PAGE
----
Sunday 19 November 2017

Barton moustache fails to disguise Toon shortcomings

New look: Joey Barton. Photo: Reuters
New look: Joey Barton. Photo: Reuters

Mark Ogden

PERHAPS it is Joey Barton's mischievous idea of a disguise, re-entering the Premier League arena with a Midge Ure moustache, but it will take more than a hairy top lip for the Newcastle United midfielder to undergo a successful makeover.

After 12 months out of the spotlight in the relative backwaters of the Championship, little has really changed for Barton or his club.

The former Manchester City player remains a magnet for yellow cards and his side still appear as defenceless as a zebra in the headlights. New season, same old story.

Within just 20 minutes of Newcastle's Premier League return against Manchester United, Barton had been booked for a trademark late tackle on Nani and Fabricio Coloccini, the shaggy-permed centre-half, had blindly passed across the face of goal straight into the path of Dimitar Berbatov.

Relegation was supposed to be a cathartic experience for Newcastle, their opportunity to banish the circus from St James' Park and start all over again.

True, Chris Hughton's team proved the sceptics spectacularly wrong by bouncing back at the first attempt, racing to the Championship title and scoring 90 goals in the process as they secured promotion with a 23-point cushion between themselves and third place.


But a summer in which they have spent just £1m on reinforcements has done little to sustain the confidence and morale generated by their promotion campaign.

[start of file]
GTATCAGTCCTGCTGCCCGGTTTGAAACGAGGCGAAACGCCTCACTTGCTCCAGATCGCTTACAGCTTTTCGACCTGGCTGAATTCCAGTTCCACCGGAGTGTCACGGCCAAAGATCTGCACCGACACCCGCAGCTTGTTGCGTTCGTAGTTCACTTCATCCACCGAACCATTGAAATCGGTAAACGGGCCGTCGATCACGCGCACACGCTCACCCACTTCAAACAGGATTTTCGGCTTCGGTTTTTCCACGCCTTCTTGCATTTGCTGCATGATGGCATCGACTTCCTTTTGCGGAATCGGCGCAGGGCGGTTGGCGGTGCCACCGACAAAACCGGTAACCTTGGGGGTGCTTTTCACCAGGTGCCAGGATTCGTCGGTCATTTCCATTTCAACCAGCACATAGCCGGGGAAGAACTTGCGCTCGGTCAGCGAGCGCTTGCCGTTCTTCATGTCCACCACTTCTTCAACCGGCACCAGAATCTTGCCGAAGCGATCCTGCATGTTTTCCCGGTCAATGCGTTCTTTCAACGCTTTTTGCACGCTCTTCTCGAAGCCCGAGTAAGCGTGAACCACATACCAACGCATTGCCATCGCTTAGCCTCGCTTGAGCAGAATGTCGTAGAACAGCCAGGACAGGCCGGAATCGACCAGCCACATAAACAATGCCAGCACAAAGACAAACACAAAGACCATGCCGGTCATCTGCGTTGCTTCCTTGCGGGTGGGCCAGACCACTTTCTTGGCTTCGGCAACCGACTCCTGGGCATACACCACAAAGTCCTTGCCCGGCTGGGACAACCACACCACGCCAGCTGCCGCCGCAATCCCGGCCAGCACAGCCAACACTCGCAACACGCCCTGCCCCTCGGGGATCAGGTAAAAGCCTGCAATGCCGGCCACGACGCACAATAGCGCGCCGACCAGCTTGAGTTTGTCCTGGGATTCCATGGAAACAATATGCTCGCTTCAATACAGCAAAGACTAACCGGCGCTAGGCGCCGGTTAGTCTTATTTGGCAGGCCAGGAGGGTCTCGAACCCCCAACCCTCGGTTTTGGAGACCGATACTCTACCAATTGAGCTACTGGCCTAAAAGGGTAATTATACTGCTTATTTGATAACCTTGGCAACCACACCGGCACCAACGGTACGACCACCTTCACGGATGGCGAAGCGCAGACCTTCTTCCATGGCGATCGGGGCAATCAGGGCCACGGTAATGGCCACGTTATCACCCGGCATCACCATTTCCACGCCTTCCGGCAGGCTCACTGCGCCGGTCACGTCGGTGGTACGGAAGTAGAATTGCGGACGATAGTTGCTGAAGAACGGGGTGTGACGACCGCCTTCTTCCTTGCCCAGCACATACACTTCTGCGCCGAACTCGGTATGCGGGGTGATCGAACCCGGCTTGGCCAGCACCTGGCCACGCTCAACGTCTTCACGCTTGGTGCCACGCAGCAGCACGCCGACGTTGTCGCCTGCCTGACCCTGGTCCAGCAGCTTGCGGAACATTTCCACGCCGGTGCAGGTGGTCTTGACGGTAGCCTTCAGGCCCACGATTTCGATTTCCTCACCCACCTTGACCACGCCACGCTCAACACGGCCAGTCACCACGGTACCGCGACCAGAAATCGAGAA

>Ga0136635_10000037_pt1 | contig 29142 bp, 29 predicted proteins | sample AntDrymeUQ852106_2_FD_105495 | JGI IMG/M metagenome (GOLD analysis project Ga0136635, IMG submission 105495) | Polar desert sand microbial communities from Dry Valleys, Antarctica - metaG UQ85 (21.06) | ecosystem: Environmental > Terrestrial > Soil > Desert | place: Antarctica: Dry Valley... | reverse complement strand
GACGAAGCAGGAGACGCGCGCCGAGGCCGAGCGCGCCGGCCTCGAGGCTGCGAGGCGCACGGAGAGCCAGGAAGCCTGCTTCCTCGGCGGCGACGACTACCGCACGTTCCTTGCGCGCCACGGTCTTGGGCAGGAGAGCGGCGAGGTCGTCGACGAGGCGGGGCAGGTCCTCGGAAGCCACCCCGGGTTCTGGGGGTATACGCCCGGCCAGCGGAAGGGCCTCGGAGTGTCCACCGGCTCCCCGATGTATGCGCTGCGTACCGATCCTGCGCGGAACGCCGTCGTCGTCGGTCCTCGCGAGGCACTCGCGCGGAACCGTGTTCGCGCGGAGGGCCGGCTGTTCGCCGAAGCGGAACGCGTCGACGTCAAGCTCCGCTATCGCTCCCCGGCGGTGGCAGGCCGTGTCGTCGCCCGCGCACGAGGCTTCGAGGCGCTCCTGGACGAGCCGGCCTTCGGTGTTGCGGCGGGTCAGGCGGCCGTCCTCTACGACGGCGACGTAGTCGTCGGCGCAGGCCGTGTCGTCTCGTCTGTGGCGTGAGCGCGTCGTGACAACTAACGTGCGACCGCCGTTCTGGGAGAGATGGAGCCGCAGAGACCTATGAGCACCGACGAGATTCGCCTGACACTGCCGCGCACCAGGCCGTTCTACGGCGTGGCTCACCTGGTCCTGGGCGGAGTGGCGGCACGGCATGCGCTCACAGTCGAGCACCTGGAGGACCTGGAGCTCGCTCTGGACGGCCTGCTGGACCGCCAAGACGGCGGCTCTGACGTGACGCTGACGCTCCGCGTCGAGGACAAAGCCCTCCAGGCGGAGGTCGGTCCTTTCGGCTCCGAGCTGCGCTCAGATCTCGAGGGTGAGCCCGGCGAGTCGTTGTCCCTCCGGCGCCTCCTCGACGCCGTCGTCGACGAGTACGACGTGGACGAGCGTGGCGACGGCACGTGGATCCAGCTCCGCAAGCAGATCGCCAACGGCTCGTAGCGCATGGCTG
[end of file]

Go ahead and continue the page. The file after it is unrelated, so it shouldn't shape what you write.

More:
When Kevin Keegan's Premier League newcomers faced United at Old Trafford in their first top flight away game in the 1993-94 campaign, Andy Cole's goal earned Newcastle a 1-1 draw and propelled the club towards European qualification that season.

There are no Coles or Peter Beardsleys in Hughton's team, however.

It is all about the midfield axis of Barton and Alan Smith, so expect more bruises than brilliance from the Toon this time around. That's where Barton comes in.

Remarkable as it now seems, the midfielder won his one and only -- to date, anyway -- England cap in a friendly encounter against Spain at Old Trafford in February 2007.

Little has gone right for the Liverpudlian since then, on or off the pitch, but with such a chequered track record, Newcastle is where he will have to rehabilitate his career.

His last Premier League outing, for Newcastle at Anfield in May 2009, ended with a red card for hacking down Xabi Alonso, but he at least escaped a repeat of that ignominy against United.

Having been booked just 19 minutes into the game, however, for his lunge at Nani, Barton's continued participation in the fixture was in peril with every subsequent challenge.

Whenever he wound up for a challenge, the 3,500 Newcastle fans held their breath, but they have grown accustomed to that. The same thing happens when the ball is delivered into the Newcastle penalty area.

James Perch, the full-back on whom Hughton lavished his summer transfer budget, struggled to repel the dual threat of Nani and Patrice Evra down the left flank, while partnering Coloccini was akin to wearing lead boots for the unfortunate Mike Williamson.

The positives? This was Manchester United at Old Trafford, a ground where Newcastle have failed to win since the early 1970s, so it was undoubtedly a demanding first day back for Hughton's players.

Barton has insisted he will only shave off his facial decoration when Newcastle record their first victory back in the top flight, though, so he will be hoping that his team-mates acclimatise quickly to their new surroundings. (© Daily Telegraph, London)

Irish Independent

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